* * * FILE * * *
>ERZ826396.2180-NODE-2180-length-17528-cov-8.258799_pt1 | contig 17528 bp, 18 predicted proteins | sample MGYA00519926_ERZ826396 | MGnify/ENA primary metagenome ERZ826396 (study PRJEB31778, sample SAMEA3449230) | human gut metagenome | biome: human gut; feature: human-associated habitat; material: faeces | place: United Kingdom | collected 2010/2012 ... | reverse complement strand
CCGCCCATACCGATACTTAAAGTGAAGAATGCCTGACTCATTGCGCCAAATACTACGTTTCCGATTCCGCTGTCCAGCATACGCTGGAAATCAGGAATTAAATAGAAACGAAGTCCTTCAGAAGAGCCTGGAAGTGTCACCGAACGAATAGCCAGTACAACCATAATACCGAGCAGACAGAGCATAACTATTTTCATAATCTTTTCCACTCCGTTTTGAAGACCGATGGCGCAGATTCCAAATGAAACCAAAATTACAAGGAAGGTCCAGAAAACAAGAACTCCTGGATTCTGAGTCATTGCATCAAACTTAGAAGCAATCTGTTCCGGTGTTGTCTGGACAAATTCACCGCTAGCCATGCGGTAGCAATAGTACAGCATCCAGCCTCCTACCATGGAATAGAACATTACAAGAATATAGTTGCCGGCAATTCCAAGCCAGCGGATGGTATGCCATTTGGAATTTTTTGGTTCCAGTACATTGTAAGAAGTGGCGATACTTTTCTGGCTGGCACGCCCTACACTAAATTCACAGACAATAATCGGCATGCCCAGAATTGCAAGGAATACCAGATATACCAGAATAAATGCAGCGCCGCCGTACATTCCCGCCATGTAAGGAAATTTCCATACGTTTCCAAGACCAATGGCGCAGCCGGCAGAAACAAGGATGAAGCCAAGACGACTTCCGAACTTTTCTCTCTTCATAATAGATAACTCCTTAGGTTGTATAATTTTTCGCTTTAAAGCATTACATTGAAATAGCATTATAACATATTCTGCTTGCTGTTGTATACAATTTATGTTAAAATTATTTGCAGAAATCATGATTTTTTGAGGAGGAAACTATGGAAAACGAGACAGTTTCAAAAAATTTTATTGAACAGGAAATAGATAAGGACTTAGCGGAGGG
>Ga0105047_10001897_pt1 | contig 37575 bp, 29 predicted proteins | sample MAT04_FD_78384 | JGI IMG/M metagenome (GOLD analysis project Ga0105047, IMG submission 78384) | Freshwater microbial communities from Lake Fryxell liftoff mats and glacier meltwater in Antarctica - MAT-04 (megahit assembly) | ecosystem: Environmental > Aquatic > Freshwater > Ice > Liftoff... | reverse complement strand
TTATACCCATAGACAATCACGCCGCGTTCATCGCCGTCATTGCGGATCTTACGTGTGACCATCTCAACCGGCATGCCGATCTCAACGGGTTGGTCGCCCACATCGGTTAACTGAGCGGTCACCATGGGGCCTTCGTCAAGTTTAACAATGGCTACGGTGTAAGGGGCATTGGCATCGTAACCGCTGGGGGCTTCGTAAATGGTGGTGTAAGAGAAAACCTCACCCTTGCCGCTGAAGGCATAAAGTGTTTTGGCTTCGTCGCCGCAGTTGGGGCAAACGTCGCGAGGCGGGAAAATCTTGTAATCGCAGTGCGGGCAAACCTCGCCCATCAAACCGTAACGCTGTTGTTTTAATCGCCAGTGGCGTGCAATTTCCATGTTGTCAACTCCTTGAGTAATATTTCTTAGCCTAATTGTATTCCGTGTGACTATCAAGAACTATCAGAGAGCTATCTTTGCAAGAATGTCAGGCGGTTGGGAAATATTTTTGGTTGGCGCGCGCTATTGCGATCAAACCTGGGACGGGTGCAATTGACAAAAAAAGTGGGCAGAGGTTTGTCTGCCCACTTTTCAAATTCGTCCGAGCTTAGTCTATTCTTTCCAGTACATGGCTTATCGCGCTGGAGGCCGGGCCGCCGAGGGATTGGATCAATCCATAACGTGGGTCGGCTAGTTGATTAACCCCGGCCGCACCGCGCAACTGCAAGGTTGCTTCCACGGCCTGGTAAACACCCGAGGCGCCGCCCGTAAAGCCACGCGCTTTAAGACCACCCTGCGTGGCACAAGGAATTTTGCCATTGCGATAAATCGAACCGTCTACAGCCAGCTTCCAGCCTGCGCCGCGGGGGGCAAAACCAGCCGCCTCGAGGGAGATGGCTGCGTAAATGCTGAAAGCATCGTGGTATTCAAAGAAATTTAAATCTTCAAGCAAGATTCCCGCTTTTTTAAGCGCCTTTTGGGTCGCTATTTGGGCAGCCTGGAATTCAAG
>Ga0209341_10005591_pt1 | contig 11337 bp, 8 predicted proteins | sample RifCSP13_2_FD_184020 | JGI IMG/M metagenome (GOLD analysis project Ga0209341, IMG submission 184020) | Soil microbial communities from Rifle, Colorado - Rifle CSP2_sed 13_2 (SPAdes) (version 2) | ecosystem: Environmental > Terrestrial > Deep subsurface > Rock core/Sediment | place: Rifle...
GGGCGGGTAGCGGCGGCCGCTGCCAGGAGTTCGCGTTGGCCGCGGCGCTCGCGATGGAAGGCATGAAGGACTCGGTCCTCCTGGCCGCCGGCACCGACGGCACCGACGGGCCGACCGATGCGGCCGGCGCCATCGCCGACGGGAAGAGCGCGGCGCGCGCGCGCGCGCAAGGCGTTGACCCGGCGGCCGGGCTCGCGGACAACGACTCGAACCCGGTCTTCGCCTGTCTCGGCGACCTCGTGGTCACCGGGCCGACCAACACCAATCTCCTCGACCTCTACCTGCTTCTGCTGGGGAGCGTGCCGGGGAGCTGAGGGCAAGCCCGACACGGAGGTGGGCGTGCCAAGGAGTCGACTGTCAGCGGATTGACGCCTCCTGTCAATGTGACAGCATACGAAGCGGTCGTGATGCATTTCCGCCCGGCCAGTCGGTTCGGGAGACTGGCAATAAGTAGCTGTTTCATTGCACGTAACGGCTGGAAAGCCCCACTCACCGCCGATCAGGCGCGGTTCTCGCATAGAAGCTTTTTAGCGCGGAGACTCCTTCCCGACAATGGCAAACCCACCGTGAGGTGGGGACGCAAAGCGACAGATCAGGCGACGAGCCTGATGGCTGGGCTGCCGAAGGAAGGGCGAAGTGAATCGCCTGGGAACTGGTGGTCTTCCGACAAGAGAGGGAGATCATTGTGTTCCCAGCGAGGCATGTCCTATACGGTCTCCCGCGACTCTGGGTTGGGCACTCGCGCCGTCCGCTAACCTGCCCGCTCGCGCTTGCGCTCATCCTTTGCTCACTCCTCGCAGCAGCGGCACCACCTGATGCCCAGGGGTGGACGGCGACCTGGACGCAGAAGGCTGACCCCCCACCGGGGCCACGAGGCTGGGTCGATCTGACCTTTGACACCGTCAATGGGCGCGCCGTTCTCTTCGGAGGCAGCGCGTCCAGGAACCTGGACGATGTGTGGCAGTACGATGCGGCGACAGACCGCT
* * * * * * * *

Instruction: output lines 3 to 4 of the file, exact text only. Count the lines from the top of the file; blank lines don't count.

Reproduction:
>Ga0105047_10001897_pt1 | contig 37575 bp, 29 predicted proteins | sample MAT04_FD_78384 | JGI IMG/M metagenome (GOLD analysis project Ga0105047, IMG submission 78384) | Freshwater microbial communities from Lake Fryxell liftoff mats and glacier meltwater in Antarctica - MAT-04 (megahit assembly) | ecosystem: Environmental > Aquatic > Freshwater > Ice > Liftoff... | reverse complement strand
TTATACCCATAGACAATCACGCCGCGTTCATCGCCGTCATTGCGGATCTTACGTGTGACCATCTCAACCGGCATGCCGATCTCAACGGGTTGGTCGCCCACATCGGTTAACTGAGCGGTCACCATGGGGCCTTCGTCAAGTTTAACAATGGCTACGGTGTAAGGGGCATTGGCATCGTAACCGCTGGGGGCTTCGTAAATGGTGGTGTAAGAGAAAACCTCACCCTTGCCGCTGAAGGCATAAAGTGTTTTGGCTTCGTCGCCGCAGTTGGGGCAAACGTCGCGAGGCGGGAAAATCTTGTAATCGCAGTGCGGGCAAACCTCGCCCATCAAACCGTAACGCTGTTGTTTTAATCGCCAGTGGCGTGCAATTTCCATGTTGTCAACTCCTTGAGTAATATTTCTTAGCCTAATTGTATTCCGTGTGACTATCAAGAACTATCAGAGAGCTATCTTTGCAAGAATGTCAGGCGGTTGGGAAATATTTTTGGTTGGCGCGCGCTATTGCGATCAAACCTGGGACGGGTGCAATTGACAAAAAAAGTGGGCAGAGGTTTGTCTGCCCACTTTTCAAATTCGTCCGAGCTTAGTCTATTCTTTCCAGTACATGGCTTATCGCGCTGGAGGCCGGGCCGCCGAGGGATTGGATCAATCCATAACGTGGGTCGGCTAGTTGATTAACCCCGGCCGCACCGCGCAACTGCAAGGTTGCTTCCACGGCCTGGTAAACACCCGAGGCGCCGCCCGTAAAGCCACGCGCTTTAAGACCACCCTGCGTGGCACAAGGAATTTTGCCATTGCGATAAATCGAACCGTCTACAGCCAGCTTCCAGCCTGCGCCGCGGGGGGCAAAACCAGCCGCCTCGAGGGAGATGGCTGCGTAAATGCTGAAAGCATCGTGGTATTCAAAGAAATTTAAATCTTCAAGCAAGATTCCCGCTTTTTTAAGCGCCTTTTGGGTCGCTATTTGGGCAGCCTGGAATTCAAG